Re: GL1100 Horns

Postby emt613 » Mon Jul 05, 2010 12:46 pm

Thanks SO much. This is a project that I am going to attempt in the very near future. One question though,,, is it okay to print these articles? It's much easier to read of a paper while doing the work, instead of finding your place on a web site. Thanks again and wish me luck.

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lhelber
Posts: 138
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Location: Webster, NY
Motorcycle: 2012 GL1800 Navi
1983 GL1100A Aspencade

Re: GL1100 Horns

Postby lhelber » Mon Jul 05, 2010 1:44 pm

Where do you find the relay pigtails? I didn't see those and was getting ready to just use spade connectors.

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WingAdmin
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Location: Strongsville, OH
Motorcycle: 2000 GL1500 SE
1982 GL1100A Aspencade (sold)
1989 PC800 (wife's!)
1998 XV250 Virago (sold)
2007 Aspen Sentry Trailer

Re: GL1100 Horns

Postby WingAdmin » Mon Jul 05, 2010 7:45 pm

I just typed "relay pigtails" into Google and the first few results contained them.

Personally I just crimped spade connectors onto my own wires, but for novices, though the pigtail socket would be easier.

taatich
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Joined: Wed Aug 25, 2010 2:05 pm
Location: Salt Lake City, UT
Motorcycle: 1983 GL1100A aspencade

Re: GL1100 Horns

Postby taatich » Tue Oct 05, 2010 11:27 am

WingAdmin,
Great site! A few questions about the relay. (1) Is there a particular type or part number or rating that we should buy? (2) Where do you mount the relay, I assume it is mounted with the bracket on the relay, and is there any protection needed to keep it dry or covered minimizing potential corrosion? (3) The positive wire that needs to be fused close to the battery - what type of in-line 15 amp fuse do you use (part #)? Surely some are easier to access for fuse replacement…just wondering which would be more appropriate. Thanks.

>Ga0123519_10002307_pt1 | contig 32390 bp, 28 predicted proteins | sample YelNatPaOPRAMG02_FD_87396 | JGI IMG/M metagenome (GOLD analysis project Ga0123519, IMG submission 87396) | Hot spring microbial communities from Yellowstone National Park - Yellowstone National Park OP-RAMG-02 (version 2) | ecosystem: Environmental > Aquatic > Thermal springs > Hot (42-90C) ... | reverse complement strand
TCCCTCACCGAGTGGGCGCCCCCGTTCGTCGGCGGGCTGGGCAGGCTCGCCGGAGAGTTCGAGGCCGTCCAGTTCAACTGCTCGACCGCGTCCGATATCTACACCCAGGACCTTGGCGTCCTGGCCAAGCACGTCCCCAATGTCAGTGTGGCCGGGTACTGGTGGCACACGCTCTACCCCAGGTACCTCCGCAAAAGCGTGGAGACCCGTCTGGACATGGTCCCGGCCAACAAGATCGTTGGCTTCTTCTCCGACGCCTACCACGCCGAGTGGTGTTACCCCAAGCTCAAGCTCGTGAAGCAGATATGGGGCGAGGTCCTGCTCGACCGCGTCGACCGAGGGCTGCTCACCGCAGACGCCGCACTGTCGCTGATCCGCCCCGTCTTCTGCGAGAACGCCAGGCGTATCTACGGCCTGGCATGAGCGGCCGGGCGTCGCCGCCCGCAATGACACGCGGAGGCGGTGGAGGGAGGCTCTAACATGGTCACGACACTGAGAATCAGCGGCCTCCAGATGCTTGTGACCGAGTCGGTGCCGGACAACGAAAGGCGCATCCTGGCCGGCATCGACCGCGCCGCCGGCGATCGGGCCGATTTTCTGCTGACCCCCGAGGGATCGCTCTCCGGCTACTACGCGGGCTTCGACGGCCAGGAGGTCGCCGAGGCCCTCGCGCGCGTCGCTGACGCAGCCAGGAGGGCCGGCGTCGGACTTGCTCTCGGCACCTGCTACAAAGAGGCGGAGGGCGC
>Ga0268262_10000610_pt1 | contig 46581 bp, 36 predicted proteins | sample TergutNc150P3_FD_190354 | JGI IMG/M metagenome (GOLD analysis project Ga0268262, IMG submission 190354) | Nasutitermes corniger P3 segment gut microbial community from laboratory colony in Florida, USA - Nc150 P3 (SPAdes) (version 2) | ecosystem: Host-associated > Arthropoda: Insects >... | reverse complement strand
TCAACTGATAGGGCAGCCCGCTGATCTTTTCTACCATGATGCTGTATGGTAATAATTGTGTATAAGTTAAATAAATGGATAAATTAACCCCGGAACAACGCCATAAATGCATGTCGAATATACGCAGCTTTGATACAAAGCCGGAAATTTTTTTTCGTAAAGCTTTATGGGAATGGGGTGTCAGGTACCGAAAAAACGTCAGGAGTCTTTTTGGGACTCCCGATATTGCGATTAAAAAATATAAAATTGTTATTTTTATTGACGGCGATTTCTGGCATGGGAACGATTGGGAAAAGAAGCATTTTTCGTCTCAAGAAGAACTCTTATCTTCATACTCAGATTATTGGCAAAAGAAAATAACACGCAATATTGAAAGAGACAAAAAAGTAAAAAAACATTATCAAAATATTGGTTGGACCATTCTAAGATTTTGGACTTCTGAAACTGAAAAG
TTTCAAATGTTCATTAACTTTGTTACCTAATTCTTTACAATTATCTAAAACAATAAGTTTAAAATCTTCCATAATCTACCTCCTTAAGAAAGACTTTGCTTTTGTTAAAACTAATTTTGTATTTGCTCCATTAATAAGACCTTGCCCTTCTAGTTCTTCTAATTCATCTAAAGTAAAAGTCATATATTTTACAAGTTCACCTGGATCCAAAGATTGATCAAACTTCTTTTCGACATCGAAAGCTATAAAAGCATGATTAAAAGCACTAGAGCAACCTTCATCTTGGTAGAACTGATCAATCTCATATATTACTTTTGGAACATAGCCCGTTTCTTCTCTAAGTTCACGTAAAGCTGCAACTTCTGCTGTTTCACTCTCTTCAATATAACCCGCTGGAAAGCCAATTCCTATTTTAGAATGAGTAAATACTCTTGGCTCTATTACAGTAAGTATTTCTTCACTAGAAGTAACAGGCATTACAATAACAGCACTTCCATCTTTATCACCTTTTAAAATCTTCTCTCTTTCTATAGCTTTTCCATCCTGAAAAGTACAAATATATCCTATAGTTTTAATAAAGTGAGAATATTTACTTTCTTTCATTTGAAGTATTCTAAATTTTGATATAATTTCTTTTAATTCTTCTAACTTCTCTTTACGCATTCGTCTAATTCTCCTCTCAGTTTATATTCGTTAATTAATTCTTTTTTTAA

I really do appreciate your service here.

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WingAdmin
Site Admin
Posts: 17046
Joined: Fri Oct 03, 2008 4:16 pm
Location: Strongsville, OH
Motorcycle: 2000 GL1500 SE
1982 GL1100A Aspencade (sold)
1989 PC800 (wife's!)
1998 XV250 Virago (sold)
2007 Aspen Sentry Trailer

Re: GL1100 Horns

Postby WingAdmin » Tue Oct 05, 2010 7:58 pm

taatich wrote:WingAdmin,
Great site! A few questions about the relay. (1) Is there a particular type or part number or rating that we should buy? (2) Where do you mount the relay, I assume it is mounted with the bracket on the relay, and is there any protection needed to keep it dry or covered minimizing potential corrosion? (3) The positive wire that needs to be fused close to the battery - what type of in-line 15 amp fuse do you use (part #)? Surely some are easier to access for fuse replacement…just wondering which would be more appropriate. Thanks.
I really do appreciate your service here.


1) I buy electronic parts regularly from Digi-Key. I bought a bunch of 30-amp automotive style relays from them a while back, you can see them here: PB686-ND RELAY AUTO SPDT 30A 12VDC. They're $5 apiece, which is a third or less than the price you'll pay for the same item at an automotive store. I use these relays for any kind of automotive wiring project that requires a relay. They're SPDT, so you can switch stuff on or off as you wish, and the contacts are rated for 30 amps - far more than you'll ever need to switch on your bike.

2) The relays above have small, metal mounting brackets. I mount them wherever I find a convenient spot. :) My horn relay is mounted to the frame of the bike underneath the left lower cowl cover. I use female tab connectors that slide right onto the relay tabs.

3) For in-line fuse holders, I go to Radio Shack and use this item: 270-1237 30-Amp Inline Mini Blade-Type Fuse Holder:

Inline fuse holder
Inline fuse holder

It has a waterproof cap that goes over the fuse once it's installed, and is relatively small. I crimp a ring terminal on one end, which goes right on the battery positive terminal, and the other end is soldered to the wire running to whatever it is I'm wiring in.

taatich
Posts: 6
Joined: Wed Aug 25, 2010 2:05 pm
Location: Salt Lake City, UT
Motorcycle: 1983 GL1100A aspencade

Re: GL1100 Horns

Postby taatich » Tue Oct 05, 2010 9:29 pm

Excellent! Thank you very much!